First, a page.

The conference’s primary online delivery method was Zoom, with up to 4 rooms used simultaneously for individual sessions. Generally this worked well for me, tuning in on my iPad. Though I had some hiccups on day 2 getting into the relevant room, with initial passcode errors. So I missed the first 25 minutes of that panel, but fortunately caught most of a talk I was particularly keen to see. Online conferencing can sometimes seem very impersonal, but I found it very effective for following speakers and their slides, and for good Q&A sessions afterwards. There was also a lively text chat section available during each session, which was well utilised by audience members to make comments on points mentioned, share references and knowledge, and to ask questions. Other questions were asked live via webcam/microphone as appropriate.

The range of participants at SHARP conferences is always varied, and unusually welcoming to young scholars. But I felt this online version was particularly wide ranging in the people taking part. It was especially nice to see many questions being asked by PhD students, as well as PhD and Masters students presenting their work at the conference alongside more established academics. There was throughout a very strong sense of camaraderie and willingness to help and share information and knowledge, which was very much appreciated.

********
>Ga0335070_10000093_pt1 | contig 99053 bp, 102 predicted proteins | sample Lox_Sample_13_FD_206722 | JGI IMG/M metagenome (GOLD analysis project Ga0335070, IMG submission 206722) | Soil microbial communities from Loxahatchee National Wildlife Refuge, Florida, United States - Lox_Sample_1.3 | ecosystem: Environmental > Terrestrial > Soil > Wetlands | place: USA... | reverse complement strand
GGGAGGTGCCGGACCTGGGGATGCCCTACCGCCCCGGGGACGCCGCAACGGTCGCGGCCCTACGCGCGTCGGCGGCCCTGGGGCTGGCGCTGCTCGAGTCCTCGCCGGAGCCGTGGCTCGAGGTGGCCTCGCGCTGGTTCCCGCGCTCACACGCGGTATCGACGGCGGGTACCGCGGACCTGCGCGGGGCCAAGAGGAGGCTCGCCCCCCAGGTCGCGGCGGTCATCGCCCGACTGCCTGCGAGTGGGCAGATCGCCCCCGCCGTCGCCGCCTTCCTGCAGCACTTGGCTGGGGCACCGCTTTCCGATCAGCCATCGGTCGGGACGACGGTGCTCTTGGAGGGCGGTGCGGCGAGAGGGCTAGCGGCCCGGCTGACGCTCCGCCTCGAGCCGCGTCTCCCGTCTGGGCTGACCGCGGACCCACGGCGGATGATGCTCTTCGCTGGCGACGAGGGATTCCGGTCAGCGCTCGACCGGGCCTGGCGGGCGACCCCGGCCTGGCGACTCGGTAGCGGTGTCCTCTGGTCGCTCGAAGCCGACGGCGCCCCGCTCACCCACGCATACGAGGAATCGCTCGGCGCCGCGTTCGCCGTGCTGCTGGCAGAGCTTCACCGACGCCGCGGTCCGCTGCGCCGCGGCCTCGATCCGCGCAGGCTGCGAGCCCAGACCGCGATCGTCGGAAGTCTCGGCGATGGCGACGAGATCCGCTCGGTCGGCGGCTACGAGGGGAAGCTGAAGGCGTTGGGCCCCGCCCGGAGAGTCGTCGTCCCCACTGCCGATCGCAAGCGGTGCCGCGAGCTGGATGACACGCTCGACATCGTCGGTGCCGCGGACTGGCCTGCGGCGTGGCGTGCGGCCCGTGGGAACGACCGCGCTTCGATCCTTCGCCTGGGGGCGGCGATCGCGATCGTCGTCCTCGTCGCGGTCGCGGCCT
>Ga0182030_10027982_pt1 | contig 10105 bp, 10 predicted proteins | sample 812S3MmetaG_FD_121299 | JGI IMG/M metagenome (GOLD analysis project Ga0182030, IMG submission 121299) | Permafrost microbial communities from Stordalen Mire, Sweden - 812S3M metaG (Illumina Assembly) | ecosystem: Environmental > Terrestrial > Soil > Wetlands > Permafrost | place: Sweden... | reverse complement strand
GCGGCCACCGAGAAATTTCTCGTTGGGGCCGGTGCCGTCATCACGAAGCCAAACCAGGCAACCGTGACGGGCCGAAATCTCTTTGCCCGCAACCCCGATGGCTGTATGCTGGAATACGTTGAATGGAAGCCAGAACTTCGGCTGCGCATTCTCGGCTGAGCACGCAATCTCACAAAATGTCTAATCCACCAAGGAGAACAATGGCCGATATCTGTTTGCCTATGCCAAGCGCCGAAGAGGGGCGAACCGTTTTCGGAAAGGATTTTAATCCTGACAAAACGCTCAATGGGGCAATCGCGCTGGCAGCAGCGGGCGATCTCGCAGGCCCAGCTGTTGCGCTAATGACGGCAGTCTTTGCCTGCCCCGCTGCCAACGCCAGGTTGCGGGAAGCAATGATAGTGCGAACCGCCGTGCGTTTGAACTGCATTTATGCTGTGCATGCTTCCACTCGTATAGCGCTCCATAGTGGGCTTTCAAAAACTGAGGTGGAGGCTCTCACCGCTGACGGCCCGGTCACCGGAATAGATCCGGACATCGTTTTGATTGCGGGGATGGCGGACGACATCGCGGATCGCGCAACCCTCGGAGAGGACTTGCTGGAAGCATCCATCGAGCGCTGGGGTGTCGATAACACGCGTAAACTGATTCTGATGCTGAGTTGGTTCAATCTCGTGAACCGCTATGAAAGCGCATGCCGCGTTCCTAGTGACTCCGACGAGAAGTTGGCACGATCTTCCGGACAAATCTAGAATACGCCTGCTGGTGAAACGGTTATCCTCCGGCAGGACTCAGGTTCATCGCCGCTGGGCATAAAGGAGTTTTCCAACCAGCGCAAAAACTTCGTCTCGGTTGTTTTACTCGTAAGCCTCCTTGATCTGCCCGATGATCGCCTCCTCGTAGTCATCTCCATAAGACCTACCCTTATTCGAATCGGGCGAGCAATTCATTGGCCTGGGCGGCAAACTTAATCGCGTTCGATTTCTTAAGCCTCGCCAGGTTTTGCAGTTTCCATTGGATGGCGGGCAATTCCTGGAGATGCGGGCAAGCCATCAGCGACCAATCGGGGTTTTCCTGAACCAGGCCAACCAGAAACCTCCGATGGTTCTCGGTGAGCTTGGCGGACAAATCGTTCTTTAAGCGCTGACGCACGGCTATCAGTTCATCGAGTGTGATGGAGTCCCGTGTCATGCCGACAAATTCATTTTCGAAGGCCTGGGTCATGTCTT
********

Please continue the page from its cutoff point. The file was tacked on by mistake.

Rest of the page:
Most of the sessions were held live and not recorded, so had to be watched at the scheduled time or you’d have missed it. But a fair number were pre recorded, allowing conference attendees to watch when suitable, including throughout August. I even started watching two recorded panels on the Sunday before the conference officially started! This did not allow me to take part in live discussion with the presenters, but was an appreciated and welcome innovation. It probably also helped with some time zone and availability issues. Though it was very nice to see people attending from all around in the world, in multiple time zones. For example North Americans waking up to watch during the day in Europe while Antipodeans were staying up late to catch online panels live.